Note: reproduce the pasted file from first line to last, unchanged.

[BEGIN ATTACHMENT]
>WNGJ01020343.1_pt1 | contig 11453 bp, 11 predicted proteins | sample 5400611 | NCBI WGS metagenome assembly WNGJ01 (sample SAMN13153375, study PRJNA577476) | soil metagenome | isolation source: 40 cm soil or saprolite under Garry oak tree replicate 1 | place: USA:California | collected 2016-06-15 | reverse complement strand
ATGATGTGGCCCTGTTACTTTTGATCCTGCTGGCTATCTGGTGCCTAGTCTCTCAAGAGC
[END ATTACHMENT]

>WNGJ01020343.1_pt1 | contig 11453 bp, 11 predicted proteins | sample 5400611 | NCBI WGS metagenome assembly WNGJ01 (sample SAMN13153375, study PRJNA577476) | soil metagenome | isolation source: 40 cm soil or saprolite under Garry oak tree replicate 1 | place: USA:California | collected 2016-06-15 | reverse complement strand
ATGATGTGGCCCTGTTACTTTTGATCCTGCTGGCTATCTGGTGCCTAGTCTCTCAAGAGC